There are two ways for private sector unions to be officially recognized: Either 30 percent of workers can petition to hold a union election — at which point the NLRB steps in to conduct it — or an employer can voluntarily decide to recognize a union. That first option tends to be a major sticking point due to how easy it is for employers to manipulate the run-up to a union election. Companies often hire union-busting firms, which advise them how to sow anti-union sentiment and fill the weeks (or months) leading up to elections with surveillance, mandatory anti-union meetings, propaganda, confusion, delays and intimidation.

To defeat a unionization attempt at an Alabama warehouse earlier this year, Amazon drew liberally from this playbook, distributing anti-union materials to employees in the presence of managers and installing a mailbox outside the warehouse. This confused workers into believing Amazon played a role in tallying votes. Cameras also overlooked the mailbox, giving workers the impression they were being surveilled. The NLRB has since said Amazon’s actions constitute interference and recommended a rerun of the election. (Amazon’s founder, Jeff Bezos, owns The Washington Post.)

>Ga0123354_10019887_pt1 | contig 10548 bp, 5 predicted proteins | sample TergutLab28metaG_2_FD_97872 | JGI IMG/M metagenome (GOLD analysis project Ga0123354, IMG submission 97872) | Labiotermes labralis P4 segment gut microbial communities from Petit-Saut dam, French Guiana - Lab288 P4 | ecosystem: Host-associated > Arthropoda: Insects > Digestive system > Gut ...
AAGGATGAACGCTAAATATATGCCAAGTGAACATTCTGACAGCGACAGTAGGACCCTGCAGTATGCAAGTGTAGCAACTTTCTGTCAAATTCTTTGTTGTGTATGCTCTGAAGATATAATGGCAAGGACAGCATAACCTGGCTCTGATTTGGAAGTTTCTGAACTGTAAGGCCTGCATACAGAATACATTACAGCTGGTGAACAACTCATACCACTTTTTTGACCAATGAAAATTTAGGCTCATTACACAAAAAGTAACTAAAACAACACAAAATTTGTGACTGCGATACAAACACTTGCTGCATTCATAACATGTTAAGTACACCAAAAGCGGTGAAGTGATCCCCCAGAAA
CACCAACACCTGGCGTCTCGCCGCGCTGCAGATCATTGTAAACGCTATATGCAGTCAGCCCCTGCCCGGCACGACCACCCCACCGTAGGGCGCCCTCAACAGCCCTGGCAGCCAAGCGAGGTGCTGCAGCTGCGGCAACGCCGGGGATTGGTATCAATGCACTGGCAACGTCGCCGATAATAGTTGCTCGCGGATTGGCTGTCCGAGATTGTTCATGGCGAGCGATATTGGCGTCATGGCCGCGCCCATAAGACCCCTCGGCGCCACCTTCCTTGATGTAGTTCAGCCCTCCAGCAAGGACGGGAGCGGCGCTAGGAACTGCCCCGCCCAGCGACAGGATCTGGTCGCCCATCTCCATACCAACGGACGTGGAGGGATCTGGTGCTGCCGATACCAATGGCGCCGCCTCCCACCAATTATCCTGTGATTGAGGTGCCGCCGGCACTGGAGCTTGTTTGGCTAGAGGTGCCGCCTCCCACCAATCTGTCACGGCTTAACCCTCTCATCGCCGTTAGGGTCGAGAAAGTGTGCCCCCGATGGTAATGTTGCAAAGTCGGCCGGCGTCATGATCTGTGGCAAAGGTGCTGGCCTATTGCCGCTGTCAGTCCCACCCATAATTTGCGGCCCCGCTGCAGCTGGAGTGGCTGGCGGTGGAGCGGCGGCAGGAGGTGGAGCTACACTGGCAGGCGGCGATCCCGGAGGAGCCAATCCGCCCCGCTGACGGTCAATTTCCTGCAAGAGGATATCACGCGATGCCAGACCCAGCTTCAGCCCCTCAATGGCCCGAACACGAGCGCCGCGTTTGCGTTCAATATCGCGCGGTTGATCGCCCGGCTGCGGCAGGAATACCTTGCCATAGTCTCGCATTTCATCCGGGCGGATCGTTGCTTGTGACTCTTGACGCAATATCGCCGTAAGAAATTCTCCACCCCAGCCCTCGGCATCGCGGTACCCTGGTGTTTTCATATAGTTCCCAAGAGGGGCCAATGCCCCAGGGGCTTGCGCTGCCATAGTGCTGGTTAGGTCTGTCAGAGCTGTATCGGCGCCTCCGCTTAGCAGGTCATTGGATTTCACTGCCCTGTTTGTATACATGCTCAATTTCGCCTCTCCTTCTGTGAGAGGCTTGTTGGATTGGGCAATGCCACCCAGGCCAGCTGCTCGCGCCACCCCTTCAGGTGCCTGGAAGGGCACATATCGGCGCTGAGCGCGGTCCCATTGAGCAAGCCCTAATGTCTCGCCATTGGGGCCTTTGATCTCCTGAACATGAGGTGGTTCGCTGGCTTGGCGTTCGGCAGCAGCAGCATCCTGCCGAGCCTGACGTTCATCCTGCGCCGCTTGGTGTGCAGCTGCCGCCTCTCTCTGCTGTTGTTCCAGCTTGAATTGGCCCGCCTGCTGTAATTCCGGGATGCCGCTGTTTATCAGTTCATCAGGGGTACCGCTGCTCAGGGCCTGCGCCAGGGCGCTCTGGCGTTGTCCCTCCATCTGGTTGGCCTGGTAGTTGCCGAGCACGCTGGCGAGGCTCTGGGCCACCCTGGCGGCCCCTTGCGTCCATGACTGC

While Activision Blizzard workers have not announced any sort of push for unionization, the company brought in WilmerHale to conduct a third-party investigation into the workplace issues exposed by the DFEH suit. CWA organizing director Tom Smith labeled WilmerHale “a known union-busting law firm.” Smith said the law firm’s involvement is part of the reason the labor union decided to get involved in Activision Blizzard’s NLRB case.

“What we’ve seen,” Smith told The Post, “has been a response of [Activision Blizzard] immediately hiring a known union-busting law firm — one that Amazon has used for these purposes — engaging in surveillance, including of the public demonstrations and people’s commentary on social media … systematically interrogating and interviewing people who’ve spoken up about the treatment they’ve received or who have been involved in the organizing, and in the most egregious instances, threatening discipline against workers that are exercising their legal rights to organize with their co-workers about issues of mutual concern about wages, hours [and] working conditions.”